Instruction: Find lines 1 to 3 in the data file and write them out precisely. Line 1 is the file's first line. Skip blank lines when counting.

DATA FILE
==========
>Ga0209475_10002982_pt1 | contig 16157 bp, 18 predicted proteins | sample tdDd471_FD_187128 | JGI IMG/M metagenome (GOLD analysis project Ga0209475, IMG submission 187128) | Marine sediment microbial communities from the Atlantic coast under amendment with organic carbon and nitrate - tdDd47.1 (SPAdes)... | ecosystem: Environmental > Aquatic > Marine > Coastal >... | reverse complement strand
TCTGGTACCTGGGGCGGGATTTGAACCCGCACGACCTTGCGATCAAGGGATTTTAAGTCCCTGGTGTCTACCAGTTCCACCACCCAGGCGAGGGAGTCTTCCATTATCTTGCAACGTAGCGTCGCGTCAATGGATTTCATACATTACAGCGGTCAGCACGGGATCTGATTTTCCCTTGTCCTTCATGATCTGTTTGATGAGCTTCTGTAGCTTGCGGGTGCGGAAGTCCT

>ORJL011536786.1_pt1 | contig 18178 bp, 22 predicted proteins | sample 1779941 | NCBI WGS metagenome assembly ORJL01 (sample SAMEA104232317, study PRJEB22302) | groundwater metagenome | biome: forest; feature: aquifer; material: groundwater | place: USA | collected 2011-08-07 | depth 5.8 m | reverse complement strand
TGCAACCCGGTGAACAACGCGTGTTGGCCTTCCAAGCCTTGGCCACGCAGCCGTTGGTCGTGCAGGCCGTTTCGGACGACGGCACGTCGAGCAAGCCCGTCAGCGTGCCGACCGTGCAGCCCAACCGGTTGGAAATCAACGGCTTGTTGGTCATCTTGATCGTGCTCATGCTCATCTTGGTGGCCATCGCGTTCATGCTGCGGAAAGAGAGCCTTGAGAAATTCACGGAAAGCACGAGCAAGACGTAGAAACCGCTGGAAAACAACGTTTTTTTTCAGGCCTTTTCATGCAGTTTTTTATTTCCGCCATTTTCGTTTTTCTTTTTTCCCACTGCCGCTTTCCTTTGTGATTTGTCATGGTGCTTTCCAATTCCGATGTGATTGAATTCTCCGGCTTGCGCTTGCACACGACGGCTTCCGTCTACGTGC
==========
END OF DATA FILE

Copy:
>Ga0209475_10002982_pt1 | contig 16157 bp, 18 predicted proteins | sample tdDd471_FD_187128 | JGI IMG/M metagenome (GOLD analysis project Ga0209475, IMG submission 187128) | Marine sediment microbial communities from the Atlantic coast under amendment with organic carbon and nitrate - tdDd47.1 (SPAdes)... | ecosystem: Environmental > Aquatic > Marine > Coastal >... | reverse complement strand
TCTGGTACCTGGGGCGGGATTTGAACCCGCACGACCTTGCGATCAAGGGATTTTAAGTCCCTGGTGTCTACCAGTTCCACCACCCAGGCGAGGGAGTCTTCCATTATCTTGCAACGTAGCGTCGCGTCAATGGATTTCATACATTACAGCGGTCAGCACGGGATCTGATTTTCCCTTGTCCTTCATGATCTGTTTGATGAGCTTCTGTAGCTTGCGGGTGCGGAAGTCCT

>ORJL011536786.1_pt1 | contig 18178 bp, 22 predicted proteins | sample 1779941 | NCBI WGS metagenome assembly ORJL01 (sample SAMEA104232317, study PRJEB22302) | groundwater metagenome | biome: forest; feature: aquifer; material: groundwater | place: USA | collected 2011-08-07 | depth 5.8 m | reverse complement strand